Personal Finance
Q&A: tax deductibles
March 16, 2001: 10:29 a.m. ET

Tips on filing dependency deductions; why funeral expenses aren't deductible
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NEW YORK (CNNfn) - Are funeral expenses deductible on an individual income tax return? And if your child has filed already, will the IRS deny your dependency deductions?

Got questions about filing your return? Here's your chance for some free advice. CNNfn has organized a panel of outside experts to answer your questions throughout the filing season. Send your questions to: Not all questions can be answered and any information you provide may be used by one or more AOL Time Warner properties. This week's answers are provided by Cindy Hockenberry, an enrolled agent with the National Association of Tax Practitioners.

Question: Since I owe child support arrears, my state is intercepting my federal refund. Can I have my refund credited (applied) for next year's return (when my income will substantially increase and I will no longer qualify for EIC), and still forgo paying any part of my refund legally?

- William

Answer: Applying any refund you get towards next year's tax liability won't help you out. The IRS will take it and apply it to an outstanding federal debt, including past due child support. The only option you had that may have helped you would have been applying for the Advanced Earned Income Credit.

This is something you do with your employer by filling out a new W-4. If you will qualify for the earned income credit in 2001, you may consider this option.

Question: My mother passed away over a year ago and willed her home to me. I have been paying the mortgage which is still in her name only. Can I deduct the interest expense on the mortgage on my tax return even though the mortgage is in my deceased mother's name?

- Fabian

Answer: Yes, you are allowed to deduct the mortgage interest you pay even though the debt is not in your name. You are paying the debt to protect your interest in the property, therefore the interest you pay is deductible on your return.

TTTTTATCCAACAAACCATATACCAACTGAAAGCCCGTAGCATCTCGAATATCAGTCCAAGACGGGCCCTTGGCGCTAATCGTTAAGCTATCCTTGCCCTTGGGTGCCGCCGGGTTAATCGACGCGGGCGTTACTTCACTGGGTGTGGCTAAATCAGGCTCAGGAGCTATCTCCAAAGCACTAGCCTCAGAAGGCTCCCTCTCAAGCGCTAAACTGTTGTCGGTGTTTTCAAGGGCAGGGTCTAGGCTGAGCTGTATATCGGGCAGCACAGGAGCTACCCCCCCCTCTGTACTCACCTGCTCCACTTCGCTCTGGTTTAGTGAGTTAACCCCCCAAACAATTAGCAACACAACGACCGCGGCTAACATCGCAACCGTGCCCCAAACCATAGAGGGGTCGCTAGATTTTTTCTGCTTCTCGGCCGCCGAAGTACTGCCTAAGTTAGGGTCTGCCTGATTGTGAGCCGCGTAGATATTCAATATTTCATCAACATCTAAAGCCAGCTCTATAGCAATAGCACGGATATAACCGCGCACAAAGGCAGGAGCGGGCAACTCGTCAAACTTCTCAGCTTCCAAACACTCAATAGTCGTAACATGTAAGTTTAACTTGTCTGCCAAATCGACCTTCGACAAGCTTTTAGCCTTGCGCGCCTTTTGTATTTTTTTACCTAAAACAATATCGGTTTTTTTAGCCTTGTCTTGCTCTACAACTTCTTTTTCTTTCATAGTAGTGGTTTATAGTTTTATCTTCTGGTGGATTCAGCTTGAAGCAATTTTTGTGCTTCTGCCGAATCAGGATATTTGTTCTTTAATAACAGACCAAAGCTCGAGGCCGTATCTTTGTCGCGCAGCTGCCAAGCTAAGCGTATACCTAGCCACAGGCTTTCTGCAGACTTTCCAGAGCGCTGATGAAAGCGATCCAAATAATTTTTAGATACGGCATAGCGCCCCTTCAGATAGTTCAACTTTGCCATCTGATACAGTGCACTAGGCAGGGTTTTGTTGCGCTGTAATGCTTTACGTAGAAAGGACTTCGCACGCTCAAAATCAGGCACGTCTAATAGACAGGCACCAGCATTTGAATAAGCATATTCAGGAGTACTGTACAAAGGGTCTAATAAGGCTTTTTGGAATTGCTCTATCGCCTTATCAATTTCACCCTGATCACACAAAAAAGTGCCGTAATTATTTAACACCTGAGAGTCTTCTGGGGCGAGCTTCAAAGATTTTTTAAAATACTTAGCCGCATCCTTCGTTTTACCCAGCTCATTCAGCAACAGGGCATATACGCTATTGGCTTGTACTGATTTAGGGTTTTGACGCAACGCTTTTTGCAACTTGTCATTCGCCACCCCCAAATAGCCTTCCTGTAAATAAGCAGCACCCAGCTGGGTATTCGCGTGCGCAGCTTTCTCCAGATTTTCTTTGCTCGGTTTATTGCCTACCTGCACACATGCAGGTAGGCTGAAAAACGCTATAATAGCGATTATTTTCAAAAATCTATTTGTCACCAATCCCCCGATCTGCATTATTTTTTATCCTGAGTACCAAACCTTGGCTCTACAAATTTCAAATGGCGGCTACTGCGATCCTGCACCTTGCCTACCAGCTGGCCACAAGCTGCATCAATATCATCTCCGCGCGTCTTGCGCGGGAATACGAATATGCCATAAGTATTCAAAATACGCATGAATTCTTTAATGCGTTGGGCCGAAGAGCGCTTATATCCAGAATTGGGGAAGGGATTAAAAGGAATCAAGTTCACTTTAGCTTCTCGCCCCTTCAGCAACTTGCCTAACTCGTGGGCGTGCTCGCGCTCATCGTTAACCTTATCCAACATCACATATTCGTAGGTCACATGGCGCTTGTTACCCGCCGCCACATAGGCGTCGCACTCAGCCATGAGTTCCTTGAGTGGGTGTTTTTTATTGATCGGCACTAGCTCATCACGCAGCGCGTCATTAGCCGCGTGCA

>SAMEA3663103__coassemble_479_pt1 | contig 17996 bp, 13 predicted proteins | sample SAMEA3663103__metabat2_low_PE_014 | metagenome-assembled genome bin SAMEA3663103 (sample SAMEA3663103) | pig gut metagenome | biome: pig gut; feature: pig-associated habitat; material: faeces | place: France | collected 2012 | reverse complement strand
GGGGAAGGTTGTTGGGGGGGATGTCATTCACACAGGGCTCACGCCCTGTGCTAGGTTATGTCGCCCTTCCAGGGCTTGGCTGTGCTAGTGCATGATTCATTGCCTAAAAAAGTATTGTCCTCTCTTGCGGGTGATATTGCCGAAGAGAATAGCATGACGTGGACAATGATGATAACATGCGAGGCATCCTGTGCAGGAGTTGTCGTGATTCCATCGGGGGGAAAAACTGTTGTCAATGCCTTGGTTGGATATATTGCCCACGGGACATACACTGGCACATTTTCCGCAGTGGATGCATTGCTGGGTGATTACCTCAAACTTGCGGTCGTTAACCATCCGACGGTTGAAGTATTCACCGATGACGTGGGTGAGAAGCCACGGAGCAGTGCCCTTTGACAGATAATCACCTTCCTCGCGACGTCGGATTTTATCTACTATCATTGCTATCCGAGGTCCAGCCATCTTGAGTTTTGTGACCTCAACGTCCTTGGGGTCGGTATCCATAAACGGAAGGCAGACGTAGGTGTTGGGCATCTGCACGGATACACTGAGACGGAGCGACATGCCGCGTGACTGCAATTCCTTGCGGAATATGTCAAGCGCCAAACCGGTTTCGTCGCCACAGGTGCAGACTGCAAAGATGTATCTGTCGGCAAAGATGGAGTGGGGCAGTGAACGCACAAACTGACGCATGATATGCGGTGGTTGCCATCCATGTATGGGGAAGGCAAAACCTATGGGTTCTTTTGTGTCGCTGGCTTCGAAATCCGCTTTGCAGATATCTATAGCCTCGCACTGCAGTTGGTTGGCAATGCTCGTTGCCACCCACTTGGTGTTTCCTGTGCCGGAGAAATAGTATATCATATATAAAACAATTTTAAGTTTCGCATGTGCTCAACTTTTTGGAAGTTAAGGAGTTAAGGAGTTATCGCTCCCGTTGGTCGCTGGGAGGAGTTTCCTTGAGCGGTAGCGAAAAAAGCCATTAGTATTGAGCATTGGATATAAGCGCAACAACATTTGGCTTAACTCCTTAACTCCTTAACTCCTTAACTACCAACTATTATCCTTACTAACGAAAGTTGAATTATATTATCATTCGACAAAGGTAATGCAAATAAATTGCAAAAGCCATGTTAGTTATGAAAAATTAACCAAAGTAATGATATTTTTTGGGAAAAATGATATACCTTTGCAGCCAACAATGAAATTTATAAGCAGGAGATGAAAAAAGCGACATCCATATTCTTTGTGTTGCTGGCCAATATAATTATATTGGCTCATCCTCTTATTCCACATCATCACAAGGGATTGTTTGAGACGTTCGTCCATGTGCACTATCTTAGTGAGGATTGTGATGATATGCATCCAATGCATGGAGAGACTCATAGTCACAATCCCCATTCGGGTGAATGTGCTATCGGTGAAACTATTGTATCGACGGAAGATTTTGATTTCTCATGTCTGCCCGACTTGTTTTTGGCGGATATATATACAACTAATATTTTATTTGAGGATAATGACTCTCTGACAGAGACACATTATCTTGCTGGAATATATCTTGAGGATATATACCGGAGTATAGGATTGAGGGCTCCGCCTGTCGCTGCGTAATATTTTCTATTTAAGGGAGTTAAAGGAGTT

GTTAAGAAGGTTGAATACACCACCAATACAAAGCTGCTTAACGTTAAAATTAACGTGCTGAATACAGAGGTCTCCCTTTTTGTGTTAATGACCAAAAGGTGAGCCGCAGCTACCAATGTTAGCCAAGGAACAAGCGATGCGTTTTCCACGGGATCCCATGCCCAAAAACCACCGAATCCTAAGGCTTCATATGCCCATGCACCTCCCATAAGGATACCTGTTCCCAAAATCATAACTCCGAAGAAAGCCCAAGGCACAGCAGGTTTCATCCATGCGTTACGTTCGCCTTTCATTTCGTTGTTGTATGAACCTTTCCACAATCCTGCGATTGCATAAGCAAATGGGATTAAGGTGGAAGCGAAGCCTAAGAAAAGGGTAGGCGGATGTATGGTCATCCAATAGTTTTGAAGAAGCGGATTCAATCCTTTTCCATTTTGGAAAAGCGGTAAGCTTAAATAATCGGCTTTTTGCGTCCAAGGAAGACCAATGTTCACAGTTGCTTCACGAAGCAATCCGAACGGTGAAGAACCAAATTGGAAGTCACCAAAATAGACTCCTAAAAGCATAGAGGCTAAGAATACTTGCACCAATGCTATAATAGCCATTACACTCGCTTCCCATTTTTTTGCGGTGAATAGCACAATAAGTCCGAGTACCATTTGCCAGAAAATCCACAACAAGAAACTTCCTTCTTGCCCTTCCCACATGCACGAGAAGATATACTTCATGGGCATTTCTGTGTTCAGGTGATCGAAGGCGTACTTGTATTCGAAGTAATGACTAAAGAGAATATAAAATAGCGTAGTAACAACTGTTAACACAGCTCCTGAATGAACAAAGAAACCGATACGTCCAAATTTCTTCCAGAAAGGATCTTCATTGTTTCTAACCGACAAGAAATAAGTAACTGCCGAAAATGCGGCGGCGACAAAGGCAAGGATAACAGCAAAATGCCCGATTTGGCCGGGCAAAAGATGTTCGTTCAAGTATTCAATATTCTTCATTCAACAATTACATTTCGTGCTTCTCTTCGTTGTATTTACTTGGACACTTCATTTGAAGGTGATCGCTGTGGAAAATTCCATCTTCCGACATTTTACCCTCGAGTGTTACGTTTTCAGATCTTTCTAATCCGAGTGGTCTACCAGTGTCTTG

Question: OK, I have received 2-year 2000 mortgage interest forms from mortgage companies on loans for properties that were sold in 1999. Apparently the bank didn't apply some of my payment until 2000 for some reason. How do I deduct the interest (I am not itemizing this year) against the income from the buildings (in tax year 2000 I had no ownership interest or expenses).

Can I file a 1040X for 1999 with these forms reading year 2000? Is there a "miscellaneous line" somewhere on the form I can put this interest in?

- John

Answer: If you paid the interest in 1999, you can deduct it on your amended 1999 tax return. However, I would question the bank as to why they issued a 2000 mortgage interest statement. If none of the interest was paid in 2000, then the Form 1098 is incorrect. Until a 1999 form is issued to you, you will not be allowed to amend your return. The interest paid can only be deducted on Schedule A for the year in which the interest was paid.

Question: Is their any tax deductions than can be taken for the expense of a burial of your spouse?

- Robert

Answer: No. Funeral expenses are not deductible on an individual income tax return. They are considered personal expenses. The cost of a funeral is all owed on an estate return, Form 706 if one is required as a reduction of the decedent's gross estate.

Question: We are raising our grandchildren and meet all of the 5 dependency tests but our daughter has already filed her return and claimed the children. What are we in for when I file and claim them? We can prove (easily) our claim.

- Chuck

Answer: The IRS will deny the dependency deductions on your tax return if your daughter has filed first. You will have to submit proof that your grandchildren meet all five of the dependency tests before they will allow you to deduct the personal exemption amount. graphic